Whether you're new to Red Bull Cliff Diving or a seasoned fan, this 7-part Deep Dive series, with Gary Hunt, Orlando Duque and Rhiannan Iffland will immerse you into every aspect of one of the world's most fascinating sports. Over the next two weeks, all episodes will be released here along with a story related to each title.
Watch Episode 2: The Perfect Take-Off above, and read on below to find out more.
The bell rings, the crowd falls silent and the cliff diver steadies themselves on the edge of a 27m high platform. After all the training and hours spent at the pool and in the gym, this is it; the moment that everything must come together perfectly. And it all begins with the take-off. Ask any cliff diver and they'll tell you the most important part of a dive is that split-second when they press down and explosively launch into the air.
"The take-off of a dive is like the foundations of a house," explains Gary Hunt. "If you don't have that strong take-off the house is going to collapse. With a bad take-off, it's very difficult to get a good entry."
Considering the amount of action that follows the launch, when divers twist and contort themselves in an acrobatic freefall before lining up the their bodies for a perfect rip entry into the water, it may seem hard to understand why such importance is placed on the take-off, but Red Bull Cliff Diving's expert commentator, Joey Zuber, explains further:
"The speed needs to be perfect, the jump has to be perfect, the mind has to be ready," says Zuber. "You need that fear and control in check and of course a lot of preparation and training and that helps you become calmer when you're standing on the platform."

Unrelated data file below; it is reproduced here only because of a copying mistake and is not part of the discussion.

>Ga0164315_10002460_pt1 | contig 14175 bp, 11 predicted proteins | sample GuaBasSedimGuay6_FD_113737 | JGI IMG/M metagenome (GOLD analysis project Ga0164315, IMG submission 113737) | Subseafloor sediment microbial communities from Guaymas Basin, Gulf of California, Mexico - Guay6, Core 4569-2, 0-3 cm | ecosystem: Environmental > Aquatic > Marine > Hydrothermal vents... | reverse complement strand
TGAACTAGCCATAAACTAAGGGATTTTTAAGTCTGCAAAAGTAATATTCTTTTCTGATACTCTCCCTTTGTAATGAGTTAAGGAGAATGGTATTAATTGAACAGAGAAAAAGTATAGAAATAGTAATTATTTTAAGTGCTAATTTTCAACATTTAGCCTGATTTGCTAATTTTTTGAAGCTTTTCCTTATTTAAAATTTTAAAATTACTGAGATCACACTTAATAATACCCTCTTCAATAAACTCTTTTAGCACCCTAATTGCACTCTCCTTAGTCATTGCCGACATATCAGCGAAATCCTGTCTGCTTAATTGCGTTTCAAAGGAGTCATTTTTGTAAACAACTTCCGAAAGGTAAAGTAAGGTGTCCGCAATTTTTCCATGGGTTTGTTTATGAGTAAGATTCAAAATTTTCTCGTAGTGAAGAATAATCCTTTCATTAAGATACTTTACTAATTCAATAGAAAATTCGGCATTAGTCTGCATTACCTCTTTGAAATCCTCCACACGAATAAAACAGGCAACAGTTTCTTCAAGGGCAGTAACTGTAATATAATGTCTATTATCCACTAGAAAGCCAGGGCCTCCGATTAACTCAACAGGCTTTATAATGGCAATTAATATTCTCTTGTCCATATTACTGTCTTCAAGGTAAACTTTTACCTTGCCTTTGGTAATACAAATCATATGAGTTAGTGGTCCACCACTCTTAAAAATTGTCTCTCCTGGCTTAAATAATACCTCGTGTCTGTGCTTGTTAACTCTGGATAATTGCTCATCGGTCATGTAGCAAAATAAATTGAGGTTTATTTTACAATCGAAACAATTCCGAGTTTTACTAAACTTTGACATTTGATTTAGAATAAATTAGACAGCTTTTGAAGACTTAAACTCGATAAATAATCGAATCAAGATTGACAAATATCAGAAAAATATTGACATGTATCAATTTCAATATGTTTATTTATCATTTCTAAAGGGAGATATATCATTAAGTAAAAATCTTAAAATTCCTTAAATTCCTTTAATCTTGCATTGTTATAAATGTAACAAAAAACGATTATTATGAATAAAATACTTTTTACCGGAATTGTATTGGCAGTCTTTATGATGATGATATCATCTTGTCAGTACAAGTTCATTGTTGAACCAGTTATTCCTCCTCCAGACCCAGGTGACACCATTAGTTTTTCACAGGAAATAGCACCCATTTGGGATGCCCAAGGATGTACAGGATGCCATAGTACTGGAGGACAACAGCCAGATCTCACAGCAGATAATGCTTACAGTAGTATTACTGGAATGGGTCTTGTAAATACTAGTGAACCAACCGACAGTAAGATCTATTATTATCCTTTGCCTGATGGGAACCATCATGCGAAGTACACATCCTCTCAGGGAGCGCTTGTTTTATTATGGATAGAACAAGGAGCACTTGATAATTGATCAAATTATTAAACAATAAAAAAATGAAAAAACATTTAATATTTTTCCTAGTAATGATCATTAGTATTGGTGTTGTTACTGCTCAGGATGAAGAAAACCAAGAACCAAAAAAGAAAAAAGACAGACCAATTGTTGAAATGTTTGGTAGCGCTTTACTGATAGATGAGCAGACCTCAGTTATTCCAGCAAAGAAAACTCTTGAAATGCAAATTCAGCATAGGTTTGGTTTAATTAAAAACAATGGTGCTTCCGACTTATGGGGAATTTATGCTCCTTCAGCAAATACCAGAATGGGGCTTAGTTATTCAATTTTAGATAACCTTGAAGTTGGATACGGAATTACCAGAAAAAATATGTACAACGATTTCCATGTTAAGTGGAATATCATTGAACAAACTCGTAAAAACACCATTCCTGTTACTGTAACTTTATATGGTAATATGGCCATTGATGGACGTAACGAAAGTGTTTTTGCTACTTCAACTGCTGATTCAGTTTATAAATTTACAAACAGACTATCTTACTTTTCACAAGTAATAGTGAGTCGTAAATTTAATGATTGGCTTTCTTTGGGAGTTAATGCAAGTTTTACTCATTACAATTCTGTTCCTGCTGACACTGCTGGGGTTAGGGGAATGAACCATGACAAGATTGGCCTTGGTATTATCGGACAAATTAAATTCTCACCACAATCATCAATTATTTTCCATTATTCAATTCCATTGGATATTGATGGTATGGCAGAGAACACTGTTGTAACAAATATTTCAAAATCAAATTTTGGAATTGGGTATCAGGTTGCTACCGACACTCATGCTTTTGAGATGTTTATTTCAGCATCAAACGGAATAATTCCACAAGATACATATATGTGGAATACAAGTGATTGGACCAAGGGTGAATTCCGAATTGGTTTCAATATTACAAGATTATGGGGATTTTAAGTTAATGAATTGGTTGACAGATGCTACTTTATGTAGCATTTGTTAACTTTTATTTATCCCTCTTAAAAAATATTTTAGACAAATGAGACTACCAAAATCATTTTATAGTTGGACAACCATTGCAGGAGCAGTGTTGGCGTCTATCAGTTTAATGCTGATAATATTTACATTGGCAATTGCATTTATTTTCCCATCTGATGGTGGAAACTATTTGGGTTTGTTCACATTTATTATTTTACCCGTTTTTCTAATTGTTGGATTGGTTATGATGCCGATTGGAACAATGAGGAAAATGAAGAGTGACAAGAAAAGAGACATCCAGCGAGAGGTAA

And of course, each location offers its own unique challenge when it comes to executing that perfect lift-off. From the windy Atlantic conditions off the coast of western Ireland to the raw and uneven rocky perches in the Portuguese Azores, the divers have been tested to the limit during the last 12 years of competing all around the globe.
"I think one that stands out for me is definitely in Portugal in the Azores," says Rhiannan Iffland, "where for the women's take-off it's not exactly even so you may spend like a couple of minutes up there just feeling around and finding the right spot to do a good and steady take-off."
From a purely technical point of view, there are five possible take-off positions - forward, back, inward, reverse and armstand - and the divers need to be able to show a range of these during each competition. Most divers have a preferred method, and deliberately avoid others. "Inward is my favourite take off," says Iffland, while Orlando Duque admits "That is terrifying. I don't do it inward."
Physically, the take-off involves leg, arm, stomach and back muscles. Strong legs are needed for a powerful leap. Swinging the arms add to that and help create the rotation, while the stomach and back help to bring the legs up and get the body in the right position for the dive. Although there is some room for adjustments and correction in flight, once a diver has left the platform they generally know immediately if things are going well or not.
So, to make sure you enter the water in the right way, you better start well. "How you start is how you finish" is a saying in Russian diving, and it is understood by all divers no matter which language they speak.